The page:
After much debate and pointing and accusing, the House finally passed the Health Reform Bill.
It is an important first step. Important enough for me to step away from my novel to talk about it from a personal point of view. Important enough for me to momentarily stop worrying that my daughter wouldn't have insurance.
Health is paramount in my house. Every day, every meal, every night, it is first and foremost on my mind. We have very real concerns about having universal health care.
We have asthma. Myself and my two daughters are often plagued by the airway constricting and frightening gasps for air that accompany these bronchil spasms. Our heart races and the inside of our chest feels like someone turned on the furnace in 100-degree heat. Our chest heaves in and out and we squeeze our eyes shut willing more air to squeeze through. An asthma attach is frightening, even if you know the triggers and have lived with it your entire life like I have. It is even more frightening when you see it repeated in the faces of your daughters.
As if that is not enough, my youngest child battles daily with eosinophilia. It was described to us, when she was sixteen months old, as asthma of the GI-tract. Her stomach and intenstines are often subjected to the same kind of violent attacks that happen to our lungs, except instead of gasping for air, she is gaging, gripping the toilet, throwing up buckets. The onset is sudden, sometime as a result of accidentially ingesting an offending food like milk products, or simply the result of being awake. There is no cure for either one, no rhyme or reason why she is stable one minute or sick the next.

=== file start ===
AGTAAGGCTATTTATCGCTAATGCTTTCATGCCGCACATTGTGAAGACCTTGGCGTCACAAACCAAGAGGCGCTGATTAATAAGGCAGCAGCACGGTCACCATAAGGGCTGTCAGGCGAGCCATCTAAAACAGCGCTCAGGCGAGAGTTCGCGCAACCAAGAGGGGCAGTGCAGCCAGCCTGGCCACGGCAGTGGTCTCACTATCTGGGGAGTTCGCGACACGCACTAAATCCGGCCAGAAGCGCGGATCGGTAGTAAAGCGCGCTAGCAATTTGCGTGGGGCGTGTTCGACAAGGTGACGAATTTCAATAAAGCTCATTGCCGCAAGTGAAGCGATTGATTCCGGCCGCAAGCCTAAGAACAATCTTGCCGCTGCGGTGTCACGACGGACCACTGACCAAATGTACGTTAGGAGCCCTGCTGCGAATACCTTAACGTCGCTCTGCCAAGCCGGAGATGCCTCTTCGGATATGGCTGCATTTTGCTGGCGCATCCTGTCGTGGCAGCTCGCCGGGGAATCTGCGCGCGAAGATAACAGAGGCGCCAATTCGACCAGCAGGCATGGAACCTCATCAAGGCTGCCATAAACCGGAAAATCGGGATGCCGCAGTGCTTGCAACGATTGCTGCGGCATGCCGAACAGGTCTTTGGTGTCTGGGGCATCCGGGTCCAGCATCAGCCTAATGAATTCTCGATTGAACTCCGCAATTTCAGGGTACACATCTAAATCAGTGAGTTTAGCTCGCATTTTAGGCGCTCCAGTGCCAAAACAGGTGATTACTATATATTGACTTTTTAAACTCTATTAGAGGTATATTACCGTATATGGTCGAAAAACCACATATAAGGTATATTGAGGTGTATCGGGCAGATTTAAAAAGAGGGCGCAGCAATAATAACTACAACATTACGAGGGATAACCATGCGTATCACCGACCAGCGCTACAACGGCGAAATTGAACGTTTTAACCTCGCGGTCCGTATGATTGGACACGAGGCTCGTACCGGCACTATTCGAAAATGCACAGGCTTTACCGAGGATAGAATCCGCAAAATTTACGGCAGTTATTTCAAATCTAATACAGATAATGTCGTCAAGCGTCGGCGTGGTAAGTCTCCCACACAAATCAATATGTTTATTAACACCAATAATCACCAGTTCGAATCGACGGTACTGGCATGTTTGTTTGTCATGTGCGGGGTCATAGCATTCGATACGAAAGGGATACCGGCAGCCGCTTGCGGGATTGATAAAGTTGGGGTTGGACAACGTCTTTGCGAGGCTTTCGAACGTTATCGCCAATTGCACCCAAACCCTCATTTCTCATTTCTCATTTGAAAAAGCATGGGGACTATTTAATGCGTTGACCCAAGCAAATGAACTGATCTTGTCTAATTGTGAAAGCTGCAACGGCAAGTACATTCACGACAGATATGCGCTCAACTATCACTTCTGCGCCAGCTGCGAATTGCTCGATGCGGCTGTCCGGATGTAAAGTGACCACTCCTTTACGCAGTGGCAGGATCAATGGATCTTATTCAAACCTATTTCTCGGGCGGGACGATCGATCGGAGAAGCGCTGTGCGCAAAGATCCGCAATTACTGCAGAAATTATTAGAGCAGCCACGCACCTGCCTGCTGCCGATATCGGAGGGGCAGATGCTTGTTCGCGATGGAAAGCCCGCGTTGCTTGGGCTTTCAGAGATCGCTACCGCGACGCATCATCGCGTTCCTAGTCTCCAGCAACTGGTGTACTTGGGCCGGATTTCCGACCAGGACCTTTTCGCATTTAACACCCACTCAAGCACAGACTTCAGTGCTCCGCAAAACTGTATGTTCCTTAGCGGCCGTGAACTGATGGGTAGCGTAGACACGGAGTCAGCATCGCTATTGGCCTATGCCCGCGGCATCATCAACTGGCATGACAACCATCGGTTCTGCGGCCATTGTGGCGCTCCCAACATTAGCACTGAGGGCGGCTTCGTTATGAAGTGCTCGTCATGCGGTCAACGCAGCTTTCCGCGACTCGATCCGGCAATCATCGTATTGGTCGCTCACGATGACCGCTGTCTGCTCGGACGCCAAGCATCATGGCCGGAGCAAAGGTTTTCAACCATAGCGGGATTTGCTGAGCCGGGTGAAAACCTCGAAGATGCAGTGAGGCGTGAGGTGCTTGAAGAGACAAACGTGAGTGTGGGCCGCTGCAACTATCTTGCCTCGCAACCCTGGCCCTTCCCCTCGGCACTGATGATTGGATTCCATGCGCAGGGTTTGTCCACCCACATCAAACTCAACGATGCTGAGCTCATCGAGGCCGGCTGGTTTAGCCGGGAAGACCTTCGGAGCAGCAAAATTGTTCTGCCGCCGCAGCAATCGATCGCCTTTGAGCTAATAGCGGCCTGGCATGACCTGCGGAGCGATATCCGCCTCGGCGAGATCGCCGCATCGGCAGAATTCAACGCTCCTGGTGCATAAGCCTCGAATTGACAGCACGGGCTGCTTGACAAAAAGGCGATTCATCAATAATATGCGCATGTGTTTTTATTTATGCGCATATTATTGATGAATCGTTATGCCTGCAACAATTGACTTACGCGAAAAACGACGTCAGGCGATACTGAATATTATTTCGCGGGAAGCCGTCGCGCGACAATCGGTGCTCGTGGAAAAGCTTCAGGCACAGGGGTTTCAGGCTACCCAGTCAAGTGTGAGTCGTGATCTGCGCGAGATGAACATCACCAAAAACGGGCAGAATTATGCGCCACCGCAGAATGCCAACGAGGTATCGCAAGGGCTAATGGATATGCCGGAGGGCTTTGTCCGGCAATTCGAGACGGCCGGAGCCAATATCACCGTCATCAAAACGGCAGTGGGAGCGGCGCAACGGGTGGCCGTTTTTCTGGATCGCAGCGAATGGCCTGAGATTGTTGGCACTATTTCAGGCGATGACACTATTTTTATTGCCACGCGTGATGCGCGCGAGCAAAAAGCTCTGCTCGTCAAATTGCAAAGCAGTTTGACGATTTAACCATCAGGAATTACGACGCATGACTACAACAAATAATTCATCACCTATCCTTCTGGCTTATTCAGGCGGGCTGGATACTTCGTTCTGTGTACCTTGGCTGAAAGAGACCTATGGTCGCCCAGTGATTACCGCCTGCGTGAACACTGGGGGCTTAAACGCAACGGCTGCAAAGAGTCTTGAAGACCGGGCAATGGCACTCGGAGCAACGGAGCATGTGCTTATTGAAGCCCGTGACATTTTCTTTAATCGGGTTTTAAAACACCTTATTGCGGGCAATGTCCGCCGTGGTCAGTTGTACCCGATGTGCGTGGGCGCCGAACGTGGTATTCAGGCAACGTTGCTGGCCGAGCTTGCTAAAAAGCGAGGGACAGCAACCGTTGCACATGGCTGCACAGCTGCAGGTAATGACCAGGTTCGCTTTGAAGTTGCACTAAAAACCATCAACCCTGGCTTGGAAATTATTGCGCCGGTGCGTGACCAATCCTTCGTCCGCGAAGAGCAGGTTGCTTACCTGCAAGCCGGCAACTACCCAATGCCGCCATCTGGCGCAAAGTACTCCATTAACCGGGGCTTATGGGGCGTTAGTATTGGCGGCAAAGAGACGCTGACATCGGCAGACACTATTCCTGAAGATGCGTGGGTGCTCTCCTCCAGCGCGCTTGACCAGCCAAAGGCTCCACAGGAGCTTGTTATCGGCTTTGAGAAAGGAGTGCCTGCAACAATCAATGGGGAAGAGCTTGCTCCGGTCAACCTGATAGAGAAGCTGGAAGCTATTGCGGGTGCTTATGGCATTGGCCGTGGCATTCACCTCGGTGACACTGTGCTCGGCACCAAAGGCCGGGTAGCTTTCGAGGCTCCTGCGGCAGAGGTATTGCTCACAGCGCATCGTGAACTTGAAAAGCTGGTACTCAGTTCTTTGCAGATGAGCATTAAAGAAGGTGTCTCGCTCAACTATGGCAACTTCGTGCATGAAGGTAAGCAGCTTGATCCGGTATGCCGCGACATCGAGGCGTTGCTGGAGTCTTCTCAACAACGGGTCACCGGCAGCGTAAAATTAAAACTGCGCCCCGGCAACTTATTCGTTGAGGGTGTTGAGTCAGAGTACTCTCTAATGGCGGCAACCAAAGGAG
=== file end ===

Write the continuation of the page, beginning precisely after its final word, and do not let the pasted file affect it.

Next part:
Health is very important to us.
My daughter is now five and has had intermittent battles with the toilet as a result of a medicine cocktail that results in some of her hair falling out. Cure one thing, affect another.
We eat nutritiously and I cook from stratch. We eat organically when we can and she has learned to love fruits and vegetables that most kids her age would frown up at.
Yet, she has to take close to $120 per month worth of medicine (and that is with insurance) to just keep the symptoms at bay. Even then, she wakes up at 2am gasping and coughing, often the cough from EGID causing asthma to flare up, me rushing for the breathing machine and a mixture of ipatropium and albueterol. She finally settles down for a sleep and wakes up chipper. The child is resilient.
It is her resilence that kept me going in the fight for universal healthcare. If my husband took another job or we moved or something happened to our university health care, she would not get coverage by private insurance. Asthma? EGID? Eczema? Seasonal Allergies (allergic to every grass, tree, bush, mold and pollen in St. Louis).
I smiled this morning when I saw the flashing headlines on my computer. I wish I had been hawake shortly before midnight to see the historic vote. President Obama has moved the bar on something I voted for. My daughter's illnesses and cost is only a fraction of what this family spends on health care. Her quarterly surgeries, her doctor's visits, her medicines, added to everyone else's trips to the doctor and medicine, makes it a college-tuition worth of bills.
Is the bill everything everyone wanted? Certainly not. There are some who argue about the abortion ban introduced by the Michigan congressman. Others who fear overweight and obese people will be mailgned. To me, it is simply a first step in the right direction. It goes to the Senate and then the President. It will be one step, an important step, a historic step.
And that is a worthy moment on health care. Maybe then we can breathe.